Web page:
PMCID: PMC2967470  PMID: 21072184
3.  Genetically Determined Measures of Striatal D2 Signaling Predict Prefrontal Activity during Working Memory Performance 
PLoS ONE  2010;5(2):e9348.
Variation of the gene coding for D2 receptors (DRD2) has been associated with risk for schizophrenia and with working memory deficits. A functional intronic SNP (rs1076560) predicts relative expression of the two D2 receptors isoforms, D2S (mainly pre-synaptic) and D2L (mainly post-synaptic). However, the effect of functional genetic variation of DRD2 on striatal dopamine D2 signaling and on its correlation with prefrontal activity during working memory in humans is not known.
Thirty-seven healthy subjects were genotyped for rs1076560 (G>T) and underwent SPECT with [123I]IBZM (which binds primarily to post-synaptic D2 receptors) and with [123I]FP-CIT (which binds to pre-synaptic dopamine transporters, whose activity and density is also regulated by pre-synaptic D2 receptors), as well as BOLD fMRI during N-Back working memory.
Subjects carrying the T allele (previously associated with reduced D2S expression) had striatal reductions of [123I]IBZM and of [123I]FP-CIT binding. DRD2 genotype also differentially predicted the correlation between striatal dopamine D2 signaling (as identified with factor analysis of the two radiotracers) and activity of the prefrontal cortex during working memory as measured with BOLD fMRI, which was positive in GG subjects and negative in GT.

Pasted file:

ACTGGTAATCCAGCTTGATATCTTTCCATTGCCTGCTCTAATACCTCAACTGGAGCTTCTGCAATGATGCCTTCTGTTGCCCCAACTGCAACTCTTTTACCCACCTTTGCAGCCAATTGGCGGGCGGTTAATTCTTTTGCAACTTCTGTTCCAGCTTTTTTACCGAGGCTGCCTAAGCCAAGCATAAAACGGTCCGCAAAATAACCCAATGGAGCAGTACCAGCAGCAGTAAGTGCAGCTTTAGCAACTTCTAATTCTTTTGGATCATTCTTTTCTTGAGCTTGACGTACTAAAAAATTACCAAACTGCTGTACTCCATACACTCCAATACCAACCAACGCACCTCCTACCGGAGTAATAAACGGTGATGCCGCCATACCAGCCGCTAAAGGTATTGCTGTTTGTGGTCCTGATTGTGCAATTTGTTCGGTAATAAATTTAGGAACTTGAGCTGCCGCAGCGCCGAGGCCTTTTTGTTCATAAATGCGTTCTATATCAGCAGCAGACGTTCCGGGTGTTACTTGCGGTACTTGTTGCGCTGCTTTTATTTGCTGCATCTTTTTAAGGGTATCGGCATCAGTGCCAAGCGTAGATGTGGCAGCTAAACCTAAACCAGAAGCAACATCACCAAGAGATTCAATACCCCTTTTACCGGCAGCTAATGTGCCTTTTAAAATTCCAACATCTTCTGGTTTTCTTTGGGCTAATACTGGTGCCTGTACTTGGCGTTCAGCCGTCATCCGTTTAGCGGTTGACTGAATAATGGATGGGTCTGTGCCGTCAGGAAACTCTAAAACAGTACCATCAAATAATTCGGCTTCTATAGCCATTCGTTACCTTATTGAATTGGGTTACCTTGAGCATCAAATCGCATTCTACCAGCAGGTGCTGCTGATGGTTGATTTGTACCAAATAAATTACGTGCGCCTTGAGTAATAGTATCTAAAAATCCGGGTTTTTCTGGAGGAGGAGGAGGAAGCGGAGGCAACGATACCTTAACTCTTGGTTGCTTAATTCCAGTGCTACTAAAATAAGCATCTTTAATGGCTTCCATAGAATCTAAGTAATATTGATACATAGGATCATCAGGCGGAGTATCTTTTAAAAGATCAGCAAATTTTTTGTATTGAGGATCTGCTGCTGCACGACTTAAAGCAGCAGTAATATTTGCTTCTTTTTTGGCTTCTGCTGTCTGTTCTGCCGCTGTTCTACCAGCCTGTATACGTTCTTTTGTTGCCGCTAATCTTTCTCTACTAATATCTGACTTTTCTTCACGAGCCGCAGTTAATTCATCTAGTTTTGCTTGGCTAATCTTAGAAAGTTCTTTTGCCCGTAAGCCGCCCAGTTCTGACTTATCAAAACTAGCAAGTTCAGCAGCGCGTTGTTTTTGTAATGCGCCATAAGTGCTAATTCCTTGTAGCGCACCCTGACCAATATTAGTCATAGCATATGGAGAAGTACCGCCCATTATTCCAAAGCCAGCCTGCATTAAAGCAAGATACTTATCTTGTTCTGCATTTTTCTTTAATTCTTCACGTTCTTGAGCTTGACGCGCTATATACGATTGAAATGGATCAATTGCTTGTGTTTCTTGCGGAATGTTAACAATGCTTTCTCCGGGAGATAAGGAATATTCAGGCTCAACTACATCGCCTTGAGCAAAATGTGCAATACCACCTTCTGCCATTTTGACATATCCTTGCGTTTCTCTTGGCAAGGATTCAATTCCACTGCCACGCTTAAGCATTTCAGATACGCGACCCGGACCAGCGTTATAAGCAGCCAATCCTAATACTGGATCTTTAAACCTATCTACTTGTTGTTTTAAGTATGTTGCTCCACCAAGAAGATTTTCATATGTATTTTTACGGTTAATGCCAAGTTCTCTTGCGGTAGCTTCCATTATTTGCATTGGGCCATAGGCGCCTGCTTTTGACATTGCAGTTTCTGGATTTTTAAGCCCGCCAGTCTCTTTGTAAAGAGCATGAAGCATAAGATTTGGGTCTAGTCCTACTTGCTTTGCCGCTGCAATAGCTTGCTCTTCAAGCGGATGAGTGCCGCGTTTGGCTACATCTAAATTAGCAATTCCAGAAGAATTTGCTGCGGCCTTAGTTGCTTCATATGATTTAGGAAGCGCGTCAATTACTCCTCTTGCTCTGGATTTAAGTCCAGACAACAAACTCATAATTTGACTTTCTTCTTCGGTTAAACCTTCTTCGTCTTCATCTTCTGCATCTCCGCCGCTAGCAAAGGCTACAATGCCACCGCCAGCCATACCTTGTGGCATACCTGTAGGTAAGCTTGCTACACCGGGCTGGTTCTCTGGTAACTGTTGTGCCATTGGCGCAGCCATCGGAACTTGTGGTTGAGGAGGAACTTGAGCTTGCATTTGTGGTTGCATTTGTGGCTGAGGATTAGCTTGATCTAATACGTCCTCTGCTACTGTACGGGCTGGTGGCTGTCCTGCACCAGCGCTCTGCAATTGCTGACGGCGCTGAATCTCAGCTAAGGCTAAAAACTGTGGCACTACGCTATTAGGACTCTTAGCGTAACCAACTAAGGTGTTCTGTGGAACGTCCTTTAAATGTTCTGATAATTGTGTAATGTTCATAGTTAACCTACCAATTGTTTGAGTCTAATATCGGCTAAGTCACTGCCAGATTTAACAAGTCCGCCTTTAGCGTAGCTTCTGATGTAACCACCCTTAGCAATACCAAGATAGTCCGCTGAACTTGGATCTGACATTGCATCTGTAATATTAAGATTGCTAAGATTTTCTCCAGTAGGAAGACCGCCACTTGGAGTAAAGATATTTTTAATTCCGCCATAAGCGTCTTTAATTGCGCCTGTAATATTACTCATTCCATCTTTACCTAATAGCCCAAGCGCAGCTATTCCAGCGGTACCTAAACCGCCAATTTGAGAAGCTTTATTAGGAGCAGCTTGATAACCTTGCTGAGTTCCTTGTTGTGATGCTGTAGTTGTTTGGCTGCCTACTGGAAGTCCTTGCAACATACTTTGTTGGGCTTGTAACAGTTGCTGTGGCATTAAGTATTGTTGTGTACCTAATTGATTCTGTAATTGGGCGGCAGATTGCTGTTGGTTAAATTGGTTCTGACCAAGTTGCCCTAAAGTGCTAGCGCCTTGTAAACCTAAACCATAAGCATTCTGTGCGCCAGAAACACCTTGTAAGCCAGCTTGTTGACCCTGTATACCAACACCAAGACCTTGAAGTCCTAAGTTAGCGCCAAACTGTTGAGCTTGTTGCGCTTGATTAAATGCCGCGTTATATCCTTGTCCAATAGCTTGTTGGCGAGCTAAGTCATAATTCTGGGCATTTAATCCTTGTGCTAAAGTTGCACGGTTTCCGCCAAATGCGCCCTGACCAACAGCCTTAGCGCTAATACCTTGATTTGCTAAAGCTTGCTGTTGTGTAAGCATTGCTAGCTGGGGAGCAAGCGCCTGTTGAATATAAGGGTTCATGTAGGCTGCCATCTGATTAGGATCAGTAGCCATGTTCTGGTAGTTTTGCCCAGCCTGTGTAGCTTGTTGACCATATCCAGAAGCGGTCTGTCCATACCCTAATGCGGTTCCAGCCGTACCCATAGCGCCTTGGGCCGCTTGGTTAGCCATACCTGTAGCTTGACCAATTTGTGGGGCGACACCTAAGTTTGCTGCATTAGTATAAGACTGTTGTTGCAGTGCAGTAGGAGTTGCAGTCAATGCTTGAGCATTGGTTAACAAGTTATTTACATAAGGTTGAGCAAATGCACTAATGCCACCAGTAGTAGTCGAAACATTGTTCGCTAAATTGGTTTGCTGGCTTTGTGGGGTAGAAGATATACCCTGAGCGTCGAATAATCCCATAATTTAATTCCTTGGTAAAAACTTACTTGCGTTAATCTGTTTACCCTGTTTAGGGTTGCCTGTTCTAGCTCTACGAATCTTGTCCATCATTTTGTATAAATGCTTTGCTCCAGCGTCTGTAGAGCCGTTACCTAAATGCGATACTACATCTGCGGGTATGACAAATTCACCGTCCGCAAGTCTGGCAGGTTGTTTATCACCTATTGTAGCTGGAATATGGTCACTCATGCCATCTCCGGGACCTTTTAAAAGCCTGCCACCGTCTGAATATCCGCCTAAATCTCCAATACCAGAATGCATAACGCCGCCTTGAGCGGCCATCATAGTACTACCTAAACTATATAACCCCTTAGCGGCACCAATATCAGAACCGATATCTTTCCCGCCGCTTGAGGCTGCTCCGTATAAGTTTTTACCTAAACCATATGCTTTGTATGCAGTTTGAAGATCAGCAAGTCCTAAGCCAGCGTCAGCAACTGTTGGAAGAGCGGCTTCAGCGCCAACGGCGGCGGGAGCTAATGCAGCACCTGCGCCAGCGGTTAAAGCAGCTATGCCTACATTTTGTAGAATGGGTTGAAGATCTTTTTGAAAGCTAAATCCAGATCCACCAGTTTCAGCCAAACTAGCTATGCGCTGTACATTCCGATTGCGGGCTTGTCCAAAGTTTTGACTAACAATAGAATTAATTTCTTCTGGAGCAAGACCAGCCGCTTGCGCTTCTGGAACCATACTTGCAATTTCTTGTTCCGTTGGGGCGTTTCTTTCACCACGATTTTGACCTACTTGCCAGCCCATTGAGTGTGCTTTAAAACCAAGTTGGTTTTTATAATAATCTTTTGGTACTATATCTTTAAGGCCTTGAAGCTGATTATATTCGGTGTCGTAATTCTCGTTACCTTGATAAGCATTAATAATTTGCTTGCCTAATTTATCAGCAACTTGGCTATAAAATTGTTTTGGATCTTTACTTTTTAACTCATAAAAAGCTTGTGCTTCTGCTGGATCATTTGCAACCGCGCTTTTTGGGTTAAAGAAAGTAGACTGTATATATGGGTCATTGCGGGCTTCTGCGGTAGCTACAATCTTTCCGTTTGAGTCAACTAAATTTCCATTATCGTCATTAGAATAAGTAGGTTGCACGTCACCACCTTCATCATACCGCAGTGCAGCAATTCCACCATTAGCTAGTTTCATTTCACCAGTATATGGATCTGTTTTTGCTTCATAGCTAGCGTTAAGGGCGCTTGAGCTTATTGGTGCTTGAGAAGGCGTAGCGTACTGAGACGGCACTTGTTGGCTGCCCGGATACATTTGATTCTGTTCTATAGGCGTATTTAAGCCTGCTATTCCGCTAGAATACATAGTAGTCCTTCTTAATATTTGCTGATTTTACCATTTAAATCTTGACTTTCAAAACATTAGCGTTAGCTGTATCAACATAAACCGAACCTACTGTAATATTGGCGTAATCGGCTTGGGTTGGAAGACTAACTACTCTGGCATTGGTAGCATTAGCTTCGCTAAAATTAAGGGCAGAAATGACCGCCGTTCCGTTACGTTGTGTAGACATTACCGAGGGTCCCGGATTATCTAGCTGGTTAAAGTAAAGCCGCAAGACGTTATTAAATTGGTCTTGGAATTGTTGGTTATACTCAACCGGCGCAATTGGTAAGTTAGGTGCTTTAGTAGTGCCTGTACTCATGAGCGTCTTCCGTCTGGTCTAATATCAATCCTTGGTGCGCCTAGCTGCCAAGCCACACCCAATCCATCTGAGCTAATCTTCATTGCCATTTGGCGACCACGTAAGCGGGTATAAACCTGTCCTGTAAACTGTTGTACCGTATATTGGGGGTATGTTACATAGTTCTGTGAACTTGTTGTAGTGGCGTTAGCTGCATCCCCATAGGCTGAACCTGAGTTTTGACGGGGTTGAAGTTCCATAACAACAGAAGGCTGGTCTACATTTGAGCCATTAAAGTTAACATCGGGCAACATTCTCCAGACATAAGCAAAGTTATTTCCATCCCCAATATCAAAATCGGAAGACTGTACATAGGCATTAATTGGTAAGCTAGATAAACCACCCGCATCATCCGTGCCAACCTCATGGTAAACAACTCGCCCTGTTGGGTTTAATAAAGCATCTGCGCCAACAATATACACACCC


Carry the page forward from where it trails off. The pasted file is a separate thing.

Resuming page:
Our results demonstrate that this functional SNP within DRD2 predicts striatal binding of the two radiotracers to dopamine transporters and D2 receptors as well as the correlation between striatal D2 signaling with prefrontal cortex activity during performance of a working memory task. These data are consistent with the possibility that the balance of excitatory/inhibitory modulation of striatal neurons may also affect striatal outputs in relationship with prefrontal activity during working memory performance within the cortico-striatal-thalamic-cortical pathway.
PMCID: PMC2825256  PMID: 20179754
4.  Financial and Psychological Risk Attitudes Associated with Two Single Nucleotide Polymorphisms in the Nicotine Receptor (CHRNA4) Gene